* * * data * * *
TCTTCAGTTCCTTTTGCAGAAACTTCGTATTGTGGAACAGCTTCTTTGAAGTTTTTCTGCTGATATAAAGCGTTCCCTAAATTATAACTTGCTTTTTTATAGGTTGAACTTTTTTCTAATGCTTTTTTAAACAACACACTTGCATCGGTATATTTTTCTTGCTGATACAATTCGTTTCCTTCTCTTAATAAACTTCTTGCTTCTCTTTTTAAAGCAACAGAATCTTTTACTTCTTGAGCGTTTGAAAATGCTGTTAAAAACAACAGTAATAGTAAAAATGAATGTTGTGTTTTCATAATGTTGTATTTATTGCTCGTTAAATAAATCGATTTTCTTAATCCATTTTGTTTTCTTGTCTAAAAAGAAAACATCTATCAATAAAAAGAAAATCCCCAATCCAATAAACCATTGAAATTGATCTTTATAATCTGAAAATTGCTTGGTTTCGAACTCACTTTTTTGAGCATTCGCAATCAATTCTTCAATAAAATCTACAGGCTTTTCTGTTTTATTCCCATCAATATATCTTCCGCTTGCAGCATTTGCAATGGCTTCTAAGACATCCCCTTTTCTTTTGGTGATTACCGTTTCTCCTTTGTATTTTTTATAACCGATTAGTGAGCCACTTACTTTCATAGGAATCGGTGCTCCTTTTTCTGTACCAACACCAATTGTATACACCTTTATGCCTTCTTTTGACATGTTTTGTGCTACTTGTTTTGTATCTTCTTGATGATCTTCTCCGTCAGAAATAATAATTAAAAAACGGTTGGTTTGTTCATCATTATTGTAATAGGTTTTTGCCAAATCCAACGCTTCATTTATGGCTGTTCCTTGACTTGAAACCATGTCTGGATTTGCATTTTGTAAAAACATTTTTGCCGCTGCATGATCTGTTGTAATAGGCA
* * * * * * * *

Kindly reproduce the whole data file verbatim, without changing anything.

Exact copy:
TCTTCAGTTCCTTTTGCAGAAACTTCGTATTGTGGAACAGCTTCTTTGAAGTTTTTCTGCTGATATAAAGCGTTCCCTAAATTATAACTTGCTTTTTTATAGGTTGAACTTTTTTCTAATGCTTTTTTAAACAACACACTTGCATCGGTATATTTTTCTTGCTGATACAATTCGTTTCCTTCTCTTAATAAACTTCTTGCTTCTCTTTTTAAAGCAACAGAATCTTTTACTTCTTGAGCGTTTGAAAATGCTGTTAAAAACAACAGTAATAGTAAAAATGAATGTTGTGTTTTCATAATGTTGTATTTATTGCTCGTTAAATAAATCGATTTTCTTAATCCATTTTGTTTTCTTGTCTAAAAAGAAAACATCTATCAATAAAAAGAAAATCCCCAATCCAATAAACCATTGAAATTGATCTTTATAATCTGAAAATTGCTTGGTTTCGAACTCACTTTTTTGAGCATTCGCAATCAATTCTTCAATAAAATCTACAGGCTTTTCTGTTTTATTCCCATCAATATATCTTCCGCTTGCAGCATTTGCAATGGCTTCTAAGACATCCCCTTTTCTTTTGGTGATTACCGTTTCTCCTTTGTATTTTTTATAACCGATTAGTGAGCCACTTACTTTCATAGGAATCGGTGCTCCTTTTTCTGTACCAACACCAATTGTATACACCTTTATGCCTTCTTTTGACATGTTTTGTGCTACTTGTTTTGTATCTTCTTGATGATCTTCTCCGTCAGAAATAATAATTAAAAAACGGTTGGTTTGTTCATCATTATTGTAATAGGTTTTTGCCAAATCCAACGCTTCATTTATGGCTGTTCCTTGACTTGAAACCATGTCTGGATTTGCATTTTGTAAAAACATTTTTGCCGCTGCATGATCTGTTGTAATAGGCA